• The WGPD is recommending that in ICD-11 a diagnosis of "Schizoaffective disorder" should be made only when the definitional requirements of schizophrenia and of a mood disorder of moderate or severe degree are met simultaneously or within a few days of each other. The total duration requirement would be 4 weeks, including both mood and schizophrenic symptoms. The open question remains whether the diagnostic categories should include a "lifetime" or longitudinal diagnostic requirement, following the distinction of a "sequential" and a "concurrent" type of schizoaffective disorder.[8] There is no evidence as to how a longitudinal criterion would affect cross-sectional inter-rater reliability, and it is unknown how reliably lifetime symptoms can be reported by patients or assessed by clinicians retrospectively. Therefore, the ICD-11 proposal does not include a longitudinal diagnostic requirement, but it continues to use a purely cross-sectional approach. Longitudinal characteristics can be coded using course qualifiers (see below).

  • For the ICD-10 category "ATPD", the WGPD is recommending that the diagnostic focus be on its sudden onset, brief duration, and high variability/fluctuation of psychotic and affective symptoms (ie, "polymorphic" clinical presentation).[9] For simplification and due to a lack of empirical support for the prognostic and therapeutic relevance of the distinctions made in ICD-10 among several subtypes of ATPD, the WGPD is recommending that the subcategory F23.0 (Acute polymorphic psychotic disorder without symptoms of schizophrenia) be retained as the clinical guideline for ATPD, and the delusional subtype (F23.3) be incorporated into the revised category "Delusional disorder".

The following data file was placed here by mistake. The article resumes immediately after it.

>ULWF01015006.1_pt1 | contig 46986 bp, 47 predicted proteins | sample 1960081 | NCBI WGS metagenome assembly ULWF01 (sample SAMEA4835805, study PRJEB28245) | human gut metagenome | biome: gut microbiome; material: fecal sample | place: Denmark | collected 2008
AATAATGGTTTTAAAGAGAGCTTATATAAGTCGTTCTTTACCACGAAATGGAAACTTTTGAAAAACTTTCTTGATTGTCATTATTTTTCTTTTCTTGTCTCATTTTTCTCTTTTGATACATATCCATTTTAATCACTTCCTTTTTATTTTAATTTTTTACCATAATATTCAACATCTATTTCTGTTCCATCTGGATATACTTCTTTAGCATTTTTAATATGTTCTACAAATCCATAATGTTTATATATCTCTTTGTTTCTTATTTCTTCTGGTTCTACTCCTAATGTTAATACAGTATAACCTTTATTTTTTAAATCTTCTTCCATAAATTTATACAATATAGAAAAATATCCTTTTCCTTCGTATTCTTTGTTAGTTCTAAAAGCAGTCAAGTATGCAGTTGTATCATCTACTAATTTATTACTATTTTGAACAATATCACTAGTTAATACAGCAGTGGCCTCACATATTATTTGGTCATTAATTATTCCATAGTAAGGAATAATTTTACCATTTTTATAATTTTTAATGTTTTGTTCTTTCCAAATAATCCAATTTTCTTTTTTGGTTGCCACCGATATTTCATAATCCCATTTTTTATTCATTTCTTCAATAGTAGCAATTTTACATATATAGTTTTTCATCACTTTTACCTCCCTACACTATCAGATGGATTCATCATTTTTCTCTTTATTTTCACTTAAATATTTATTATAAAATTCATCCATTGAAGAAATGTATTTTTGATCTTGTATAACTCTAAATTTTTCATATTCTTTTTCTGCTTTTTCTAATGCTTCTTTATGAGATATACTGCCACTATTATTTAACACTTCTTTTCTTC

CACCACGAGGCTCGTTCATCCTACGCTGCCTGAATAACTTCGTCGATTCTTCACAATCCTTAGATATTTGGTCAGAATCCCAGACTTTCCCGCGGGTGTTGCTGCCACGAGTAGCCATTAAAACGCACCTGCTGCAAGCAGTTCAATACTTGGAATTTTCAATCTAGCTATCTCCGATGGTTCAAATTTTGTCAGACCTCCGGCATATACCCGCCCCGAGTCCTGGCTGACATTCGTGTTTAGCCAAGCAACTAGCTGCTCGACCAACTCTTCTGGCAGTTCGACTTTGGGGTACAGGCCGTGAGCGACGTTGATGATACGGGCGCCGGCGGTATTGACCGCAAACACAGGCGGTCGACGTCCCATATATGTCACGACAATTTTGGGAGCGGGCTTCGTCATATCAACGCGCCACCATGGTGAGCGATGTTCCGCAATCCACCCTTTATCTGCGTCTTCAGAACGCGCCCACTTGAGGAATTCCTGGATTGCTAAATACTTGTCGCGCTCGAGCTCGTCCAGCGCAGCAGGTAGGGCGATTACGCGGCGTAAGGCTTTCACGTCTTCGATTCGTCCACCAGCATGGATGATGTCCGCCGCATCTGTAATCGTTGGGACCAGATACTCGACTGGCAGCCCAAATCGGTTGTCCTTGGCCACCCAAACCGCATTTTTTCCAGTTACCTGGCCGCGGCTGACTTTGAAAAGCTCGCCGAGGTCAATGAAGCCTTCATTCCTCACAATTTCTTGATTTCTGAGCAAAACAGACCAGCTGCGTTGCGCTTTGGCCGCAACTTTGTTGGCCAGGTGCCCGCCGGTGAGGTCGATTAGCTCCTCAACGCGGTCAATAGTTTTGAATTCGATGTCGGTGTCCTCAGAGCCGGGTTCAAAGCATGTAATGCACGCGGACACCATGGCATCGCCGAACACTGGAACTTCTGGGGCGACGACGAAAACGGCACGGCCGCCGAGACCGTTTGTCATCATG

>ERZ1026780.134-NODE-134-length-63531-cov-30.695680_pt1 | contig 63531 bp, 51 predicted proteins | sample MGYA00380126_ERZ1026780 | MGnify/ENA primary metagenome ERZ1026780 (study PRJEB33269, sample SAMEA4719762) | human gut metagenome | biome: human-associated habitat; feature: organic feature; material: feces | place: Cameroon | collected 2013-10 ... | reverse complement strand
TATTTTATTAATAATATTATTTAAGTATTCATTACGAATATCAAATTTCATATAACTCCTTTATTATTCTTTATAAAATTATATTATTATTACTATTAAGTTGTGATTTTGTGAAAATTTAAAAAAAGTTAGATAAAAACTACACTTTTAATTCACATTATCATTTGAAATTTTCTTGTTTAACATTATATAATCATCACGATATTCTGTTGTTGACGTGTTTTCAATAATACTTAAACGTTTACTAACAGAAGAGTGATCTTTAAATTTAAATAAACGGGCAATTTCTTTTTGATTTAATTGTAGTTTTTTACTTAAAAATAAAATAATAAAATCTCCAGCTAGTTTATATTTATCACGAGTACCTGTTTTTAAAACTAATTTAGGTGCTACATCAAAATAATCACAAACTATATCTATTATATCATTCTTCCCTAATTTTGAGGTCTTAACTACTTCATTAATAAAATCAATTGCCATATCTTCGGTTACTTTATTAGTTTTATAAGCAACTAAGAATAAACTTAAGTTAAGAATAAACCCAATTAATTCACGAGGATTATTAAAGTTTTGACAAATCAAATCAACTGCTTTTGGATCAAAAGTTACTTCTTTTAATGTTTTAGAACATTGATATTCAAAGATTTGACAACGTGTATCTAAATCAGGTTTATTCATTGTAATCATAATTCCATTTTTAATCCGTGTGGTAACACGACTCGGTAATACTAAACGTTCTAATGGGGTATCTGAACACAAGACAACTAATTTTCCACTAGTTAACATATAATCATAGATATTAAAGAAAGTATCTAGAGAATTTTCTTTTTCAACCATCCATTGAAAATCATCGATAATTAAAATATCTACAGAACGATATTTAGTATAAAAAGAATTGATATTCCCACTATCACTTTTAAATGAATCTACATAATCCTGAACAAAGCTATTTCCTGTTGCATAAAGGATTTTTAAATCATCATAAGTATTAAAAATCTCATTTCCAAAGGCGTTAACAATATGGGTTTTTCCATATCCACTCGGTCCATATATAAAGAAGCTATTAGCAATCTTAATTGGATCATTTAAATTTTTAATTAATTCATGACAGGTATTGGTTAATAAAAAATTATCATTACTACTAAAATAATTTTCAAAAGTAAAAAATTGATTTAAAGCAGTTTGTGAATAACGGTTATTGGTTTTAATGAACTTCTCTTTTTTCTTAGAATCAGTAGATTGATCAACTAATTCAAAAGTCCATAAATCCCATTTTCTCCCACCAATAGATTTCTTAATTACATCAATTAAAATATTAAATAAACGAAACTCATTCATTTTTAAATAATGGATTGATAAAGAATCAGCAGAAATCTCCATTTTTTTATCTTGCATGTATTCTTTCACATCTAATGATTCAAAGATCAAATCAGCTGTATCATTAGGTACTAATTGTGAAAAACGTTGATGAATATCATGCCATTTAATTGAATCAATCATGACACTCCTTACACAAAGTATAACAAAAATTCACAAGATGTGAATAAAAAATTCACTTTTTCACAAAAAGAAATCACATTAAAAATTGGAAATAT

• The WGPD is recommending that the present ICD-10 categories F 23.1 (Acute polymorphic psychotic disorder with symptoms of schizophrenia) and F 23.2 (Acute schizophrenia-like psychotic disorder) be collapsed into "Unspecified primary psychotic disorders" if duration of disorder is less than 4 weeks. If duration is more than 4 weeks, schizophrenia should be diagnosed. "Schizophreniform disorder" is not recommended to be introduced into ICD-11.

  • The concept and clinical picture of ATPD in ICD-11 are different from "Brief psychotic disorder" in DSM-5, which uses 4 of the 5 clinical symptom criteria of schizophrenia, but not of a polymorphic and fluctuating nature. Also, ATPD in ICD-11 as in ICD-10 allows up to 3 months of symptom duration compared to 1 month for brief psychotic disorder in DSM-5. The rationale for this longer duration of symptoms is that the modal duration of remitting psychoses with acute onset is 2–4 months.[10]

  • The WGPD is recommending that the ICD-10 categories F22 "Persistent delusional disorder", F24 "Induced delusional disorder", and F23.3 "Other acute predominantly delusional psychotic disorder" be collapsed into a new single diagnostic category called "Delusional disorder", in order to simplify the classification system.

  • Conceptually, schizotypal disorder will remain largely unchanged in ICD-11 from ICD-10. The WGPD believes that it is appropriate that it be placed in this block as a validated part of the schizophrenia "spectrum", which was also the rationale for its placement with psychotic disorders in ICD-10.